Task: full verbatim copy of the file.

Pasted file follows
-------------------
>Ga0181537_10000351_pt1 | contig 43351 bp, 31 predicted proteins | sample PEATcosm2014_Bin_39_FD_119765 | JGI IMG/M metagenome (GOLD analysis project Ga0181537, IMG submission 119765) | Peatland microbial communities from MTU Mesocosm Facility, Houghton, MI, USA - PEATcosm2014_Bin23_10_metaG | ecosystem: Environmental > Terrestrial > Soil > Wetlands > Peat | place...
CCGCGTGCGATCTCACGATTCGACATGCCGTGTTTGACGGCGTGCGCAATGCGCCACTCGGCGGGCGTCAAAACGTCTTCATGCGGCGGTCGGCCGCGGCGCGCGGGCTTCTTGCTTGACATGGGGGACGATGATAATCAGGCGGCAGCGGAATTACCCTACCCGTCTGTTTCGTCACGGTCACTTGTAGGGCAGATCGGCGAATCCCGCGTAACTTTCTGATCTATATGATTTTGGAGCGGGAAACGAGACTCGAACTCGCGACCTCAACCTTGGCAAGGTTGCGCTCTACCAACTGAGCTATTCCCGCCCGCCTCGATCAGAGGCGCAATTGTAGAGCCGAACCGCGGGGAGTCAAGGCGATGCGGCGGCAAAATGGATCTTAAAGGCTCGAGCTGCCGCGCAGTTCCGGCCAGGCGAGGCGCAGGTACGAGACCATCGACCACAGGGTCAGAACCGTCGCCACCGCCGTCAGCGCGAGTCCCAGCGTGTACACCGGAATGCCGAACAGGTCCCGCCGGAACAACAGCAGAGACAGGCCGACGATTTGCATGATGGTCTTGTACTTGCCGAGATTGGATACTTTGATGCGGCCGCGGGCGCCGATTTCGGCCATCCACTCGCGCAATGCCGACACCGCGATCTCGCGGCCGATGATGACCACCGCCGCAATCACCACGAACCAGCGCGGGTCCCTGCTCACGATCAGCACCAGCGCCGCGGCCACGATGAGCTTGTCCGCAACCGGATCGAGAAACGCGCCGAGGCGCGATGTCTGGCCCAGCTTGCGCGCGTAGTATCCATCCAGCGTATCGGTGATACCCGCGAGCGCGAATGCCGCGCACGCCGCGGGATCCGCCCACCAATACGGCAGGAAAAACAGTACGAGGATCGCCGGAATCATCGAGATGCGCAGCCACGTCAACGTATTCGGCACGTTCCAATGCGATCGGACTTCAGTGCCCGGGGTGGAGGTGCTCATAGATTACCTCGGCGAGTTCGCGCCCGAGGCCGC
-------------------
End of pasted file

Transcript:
>Ga0181537_10000351_pt1 | contig 43351 bp, 31 predicted proteins | sample PEATcosm2014_Bin_39_FD_119765 | JGI IMG/M metagenome (GOLD analysis project Ga0181537, IMG submission 119765) | Peatland microbial communities from MTU Mesocosm Facility, Houghton, MI, USA - PEATcosm2014_Bin23_10_metaG | ecosystem: Environmental > Terrestrial > Soil > Wetlands > Peat | place...
CCGCGTGCGATCTCACGATTCGACATGCCGTGTTTGACGGCGTGCGCAATGCGCCACTCGGCGGGCGTCAAAACGTCTTCATGCGGCGGTCGGCCGCGGCGCGCGGGCTTCTTGCTTGACATGGGGGACGATGATAATCAGGCGGCAGCGGAATTACCCTACCCGTCTGTTTCGTCACGGTCACTTGTAGGGCAGATCGGCGAATCCCGCGTAACTTTCTGATCTATATGATTTTGGAGCGGGAAACGAGACTCGAACTCGCGACCTCAACCTTGGCAAGGTTGCGCTCTACCAACTGAGCTATTCCCGCCCGCCTCGATCAGAGGCGCAATTGTAGAGCCGAACCGCGGGGAGTCAAGGCGATGCGGCGGCAAAATGGATCTTAAAGGCTCGAGCTGCCGCGCAGTTCCGGCCAGGCGAGGCGCAGGTACGAGACCATCGACCACAGGGTCAGAACCGTCGCCACCGCCGTCAGCGCGAGTCCCAGCGTGTACACCGGAATGCCGAACAGGTCCCGCCGGAACAACAGCAGAGACAGGCCGACGATTTGCATGATGGTCTTGTACTTGCCGAGATTGGATACTTTGATGCGGCCGCGGGCGCCGATTTCGGCCATCCACTCGCGCAATGCCGACACCGCGATCTCGCGGCCGATGATGACCACCGCCGCAATCACCACGAACCAGCGCGGGTCCCTGCTCACGATCAGCACCAGCGCCGCGGCCACGATGAGCTTGTCCGCAACCGGATCGAGAAACGCGCCGAGGCGCGATGTCTGGCCCAGCTTGCGCGCGTAGTATCCATCCAGCGTATCGGTGATACCCGCGAGCGCGAATGCCGCGCACGCCGCGGGATCCGCCCACCAATACGGCAGGAAAAACAGTACGAGGATCGCCGGAATCATCGAGATGCGCAGCCACGTCAACGTATTCGGCACGTTCCAATGCGATCGGACTTCAGTGCCCGGGGTGGAGGTGCTCATAGATTACCTCGGCGAGTTCGCGCCCGAGGCCGC